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{ Linux at home | About the site and author }



About the site and author

This is a personal web site, where I make resources available to friends, family, and anyone else who may find them. The information on this site is provided in good faith, but no warranty can be made for its accuracy. Copyright exists in all original material and is in general held by myself. Other copyright is declared on individual pages where applicable. Words, expressions and devices used may be trademarks or registered trademarks of their respective owners. I am not responsible for any information contained on the pages linked to from my pages. If you notice something incorrect or have a comment, feel free to email me. Unsolicited bulk email is not welcome.

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Who is Horst Meyerdierks

I am a German who has lived in Scotland as an EU citizen since 1990. I have a degree in physics and a doctorate in astronomy, both from the Rheinische Friedrich-Wilhelms-Universit├Ąt Bonn. After the PhD, I worked as application programmer for the UK astronomers at the Department of Astronomy (now Institute for Astronomy) of the University of Edinburgh, then as a research assistant at the Department of Computing Science of the University of Glasgow. I then worked in the IT Group at the Royal Observatory Edinburgh, until I retired in 2020. I am also a member of the Astronomical Society of Edinburgh (ASE), the British Astronomical Association (BAA), and the Institute of Physics (IoP).

I am not sure when my interest in computer programming began. Computers age faster than telescopes, so I have gone from using a PET 2001 at school, then a TI-59 programmable pocket calculator to a Commodore C64. As part of the research work at university, I went on to VAX/VMS computers and Fortran 77 as a programming language. I've made the conversion from VMS to Unix twice, first at the University of Bonn in 1989 and again at the Royal Observatory Edinburgh in 1992. I've also taught myself C, C++ and Java and am now making first steps in Python.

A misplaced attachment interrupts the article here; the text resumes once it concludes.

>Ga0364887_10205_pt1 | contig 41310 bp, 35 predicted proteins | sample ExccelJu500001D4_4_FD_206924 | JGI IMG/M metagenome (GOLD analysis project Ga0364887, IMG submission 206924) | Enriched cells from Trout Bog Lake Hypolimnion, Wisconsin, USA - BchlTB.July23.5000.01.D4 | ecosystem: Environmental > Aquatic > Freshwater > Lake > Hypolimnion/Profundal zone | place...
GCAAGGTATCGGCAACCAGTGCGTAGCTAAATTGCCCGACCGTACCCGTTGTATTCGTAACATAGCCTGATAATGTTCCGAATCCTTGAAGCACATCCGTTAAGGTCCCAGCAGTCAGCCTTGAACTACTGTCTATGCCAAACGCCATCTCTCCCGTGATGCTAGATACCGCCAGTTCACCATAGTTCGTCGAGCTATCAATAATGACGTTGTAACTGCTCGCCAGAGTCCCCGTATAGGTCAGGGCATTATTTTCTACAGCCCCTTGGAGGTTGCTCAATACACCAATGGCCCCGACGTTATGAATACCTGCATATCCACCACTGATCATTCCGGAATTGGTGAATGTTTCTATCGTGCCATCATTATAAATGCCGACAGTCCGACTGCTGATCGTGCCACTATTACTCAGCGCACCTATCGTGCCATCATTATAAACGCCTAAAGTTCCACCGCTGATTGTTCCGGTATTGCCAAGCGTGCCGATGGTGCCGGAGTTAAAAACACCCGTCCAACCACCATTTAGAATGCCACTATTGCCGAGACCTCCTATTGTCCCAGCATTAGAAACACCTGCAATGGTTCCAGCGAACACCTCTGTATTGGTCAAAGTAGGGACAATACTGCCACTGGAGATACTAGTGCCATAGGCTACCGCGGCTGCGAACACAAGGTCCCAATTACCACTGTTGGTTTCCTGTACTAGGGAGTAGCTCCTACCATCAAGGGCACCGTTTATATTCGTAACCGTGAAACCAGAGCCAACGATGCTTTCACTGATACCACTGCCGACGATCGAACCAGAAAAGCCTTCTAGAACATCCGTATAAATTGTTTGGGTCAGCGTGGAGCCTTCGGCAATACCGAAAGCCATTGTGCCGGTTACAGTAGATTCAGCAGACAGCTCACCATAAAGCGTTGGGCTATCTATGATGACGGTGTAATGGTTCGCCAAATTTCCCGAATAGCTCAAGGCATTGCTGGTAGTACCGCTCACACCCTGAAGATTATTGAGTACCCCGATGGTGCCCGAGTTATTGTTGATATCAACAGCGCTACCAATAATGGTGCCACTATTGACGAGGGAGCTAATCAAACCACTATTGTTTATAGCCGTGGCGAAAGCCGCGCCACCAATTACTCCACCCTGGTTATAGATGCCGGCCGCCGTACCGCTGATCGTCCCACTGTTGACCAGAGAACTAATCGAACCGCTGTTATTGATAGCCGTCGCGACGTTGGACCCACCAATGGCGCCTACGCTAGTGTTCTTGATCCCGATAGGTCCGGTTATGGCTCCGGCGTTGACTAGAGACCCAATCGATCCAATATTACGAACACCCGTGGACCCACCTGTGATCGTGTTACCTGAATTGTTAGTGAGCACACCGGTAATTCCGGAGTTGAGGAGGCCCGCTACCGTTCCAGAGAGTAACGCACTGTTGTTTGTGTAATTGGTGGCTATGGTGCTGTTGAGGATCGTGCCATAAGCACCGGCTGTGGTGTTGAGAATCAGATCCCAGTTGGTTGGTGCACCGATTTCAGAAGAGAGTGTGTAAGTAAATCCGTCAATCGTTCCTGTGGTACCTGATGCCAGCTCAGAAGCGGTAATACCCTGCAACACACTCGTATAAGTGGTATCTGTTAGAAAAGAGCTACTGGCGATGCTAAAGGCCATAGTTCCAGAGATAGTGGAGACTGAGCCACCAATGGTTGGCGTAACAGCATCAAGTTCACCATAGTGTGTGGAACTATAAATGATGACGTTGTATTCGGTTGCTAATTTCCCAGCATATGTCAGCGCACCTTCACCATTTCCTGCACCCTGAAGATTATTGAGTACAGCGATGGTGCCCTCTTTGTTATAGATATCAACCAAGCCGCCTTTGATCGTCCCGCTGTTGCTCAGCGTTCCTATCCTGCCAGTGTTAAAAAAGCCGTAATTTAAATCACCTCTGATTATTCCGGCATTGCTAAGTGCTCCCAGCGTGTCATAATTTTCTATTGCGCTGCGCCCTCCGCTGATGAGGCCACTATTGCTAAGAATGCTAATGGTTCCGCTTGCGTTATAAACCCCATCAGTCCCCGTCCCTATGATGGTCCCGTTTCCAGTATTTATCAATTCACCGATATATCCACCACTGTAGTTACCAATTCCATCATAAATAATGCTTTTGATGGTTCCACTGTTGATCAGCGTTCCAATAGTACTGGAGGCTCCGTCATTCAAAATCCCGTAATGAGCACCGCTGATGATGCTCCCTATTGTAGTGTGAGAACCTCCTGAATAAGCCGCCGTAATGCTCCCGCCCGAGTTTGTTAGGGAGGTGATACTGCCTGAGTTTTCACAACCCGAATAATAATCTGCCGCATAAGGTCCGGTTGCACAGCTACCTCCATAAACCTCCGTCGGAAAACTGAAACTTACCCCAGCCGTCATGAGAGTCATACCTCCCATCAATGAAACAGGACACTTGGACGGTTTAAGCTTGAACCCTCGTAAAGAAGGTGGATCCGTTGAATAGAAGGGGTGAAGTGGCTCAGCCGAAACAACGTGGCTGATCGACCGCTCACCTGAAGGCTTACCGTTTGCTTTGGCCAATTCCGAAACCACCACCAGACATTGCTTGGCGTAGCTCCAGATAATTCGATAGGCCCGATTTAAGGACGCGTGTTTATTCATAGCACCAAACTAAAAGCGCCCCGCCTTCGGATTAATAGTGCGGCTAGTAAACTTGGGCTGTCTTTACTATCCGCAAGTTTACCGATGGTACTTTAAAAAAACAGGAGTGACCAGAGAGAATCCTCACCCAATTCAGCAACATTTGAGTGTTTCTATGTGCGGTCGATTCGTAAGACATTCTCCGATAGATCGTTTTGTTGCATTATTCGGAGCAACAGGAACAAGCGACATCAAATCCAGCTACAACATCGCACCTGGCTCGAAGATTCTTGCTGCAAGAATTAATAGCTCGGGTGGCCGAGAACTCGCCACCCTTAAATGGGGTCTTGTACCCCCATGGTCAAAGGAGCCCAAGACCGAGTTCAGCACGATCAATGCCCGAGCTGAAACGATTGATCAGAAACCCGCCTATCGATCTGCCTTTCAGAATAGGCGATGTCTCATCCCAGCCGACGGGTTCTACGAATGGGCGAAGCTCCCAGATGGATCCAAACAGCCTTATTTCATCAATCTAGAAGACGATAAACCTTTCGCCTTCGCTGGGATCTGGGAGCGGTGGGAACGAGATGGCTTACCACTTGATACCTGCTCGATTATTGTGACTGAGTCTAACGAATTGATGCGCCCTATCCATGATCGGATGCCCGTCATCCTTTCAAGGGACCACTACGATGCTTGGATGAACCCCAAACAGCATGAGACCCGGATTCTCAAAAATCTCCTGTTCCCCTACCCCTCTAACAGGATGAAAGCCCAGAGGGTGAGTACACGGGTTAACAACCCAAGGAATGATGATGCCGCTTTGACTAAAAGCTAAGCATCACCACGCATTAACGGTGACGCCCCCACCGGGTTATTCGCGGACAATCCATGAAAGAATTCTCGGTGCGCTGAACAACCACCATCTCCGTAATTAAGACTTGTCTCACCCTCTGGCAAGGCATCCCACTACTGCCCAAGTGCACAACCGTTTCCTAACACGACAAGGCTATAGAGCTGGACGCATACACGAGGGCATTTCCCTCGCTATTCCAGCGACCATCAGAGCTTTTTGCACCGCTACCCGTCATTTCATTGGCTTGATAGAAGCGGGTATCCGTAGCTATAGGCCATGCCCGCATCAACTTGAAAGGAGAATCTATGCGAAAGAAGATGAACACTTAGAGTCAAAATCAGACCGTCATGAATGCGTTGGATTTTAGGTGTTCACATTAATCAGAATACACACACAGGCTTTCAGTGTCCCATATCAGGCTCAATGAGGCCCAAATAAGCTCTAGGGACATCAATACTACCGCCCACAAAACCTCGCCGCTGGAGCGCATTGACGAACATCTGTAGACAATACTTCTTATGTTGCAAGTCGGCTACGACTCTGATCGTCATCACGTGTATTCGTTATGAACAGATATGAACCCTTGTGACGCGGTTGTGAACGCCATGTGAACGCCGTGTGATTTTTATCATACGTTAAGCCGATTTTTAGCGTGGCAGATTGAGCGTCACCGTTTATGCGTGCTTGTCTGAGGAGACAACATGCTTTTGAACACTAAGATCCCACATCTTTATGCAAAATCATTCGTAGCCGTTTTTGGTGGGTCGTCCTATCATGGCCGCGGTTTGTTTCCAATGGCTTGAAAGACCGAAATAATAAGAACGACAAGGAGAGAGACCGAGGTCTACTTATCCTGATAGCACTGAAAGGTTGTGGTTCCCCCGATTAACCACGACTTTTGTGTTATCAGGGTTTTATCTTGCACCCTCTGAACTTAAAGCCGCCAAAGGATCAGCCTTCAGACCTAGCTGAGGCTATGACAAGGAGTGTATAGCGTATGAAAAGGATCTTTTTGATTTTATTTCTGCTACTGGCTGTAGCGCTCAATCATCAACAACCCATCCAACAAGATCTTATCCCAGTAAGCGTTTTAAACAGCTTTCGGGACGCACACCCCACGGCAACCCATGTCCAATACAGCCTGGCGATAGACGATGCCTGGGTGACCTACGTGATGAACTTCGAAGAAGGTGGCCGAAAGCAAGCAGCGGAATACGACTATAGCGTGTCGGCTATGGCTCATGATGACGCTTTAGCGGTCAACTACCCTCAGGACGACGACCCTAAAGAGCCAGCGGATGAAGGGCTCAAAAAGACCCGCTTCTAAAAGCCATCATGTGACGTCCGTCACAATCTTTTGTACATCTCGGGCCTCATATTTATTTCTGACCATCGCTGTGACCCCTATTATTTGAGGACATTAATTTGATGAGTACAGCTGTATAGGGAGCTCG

During the 1990s, my C64 home computer was replaced by a Mac Plus, then a Power Macintosh, which I later converted from MacOS 7 to Linux. At work, we began Linux in the incarnation called Red Hat, but we later converted to the Debian distribution of Linux.

double star cluster chi and h Persei
The Perseus Double Cluster. χ Per is left and h Per is right. They are just under 1° apart.

At home, I have a Raspberry Pi (Rπ) as server. It is connected to the Internet by ADSL. The ADSL router doubles as IEEE 802.11b/g/n wireless access point and Ethernet switch. My laptops have wireless interfaces, so that I can stay connected anywhere in the house. Or indeed at the telescope in the garden.

Whenever the modem's public IP address changes, DuckDNS is notified so that a constant DNS name they profide keeps pointing at my home network. This enables the Rπ to act as my public web and email server. Public DNS service is currently provided through my DNS registrant.

What is χ and h

χ Persei and h Persei are the names of two open star clusters. In dark skies the double cluster is visible as a hazy patch of light about midway between the constellations of Perseus and Cassiopeia (the W-shaped constellation north of Perseus). Hipparchus and Ptolemy already mention these objects as a nebular or cloudy spot, at least as far back as 150 BC. In contrast, Charles Messier never included these objects in his catalogue. The clusters are about 7000 or 8000 light years away.

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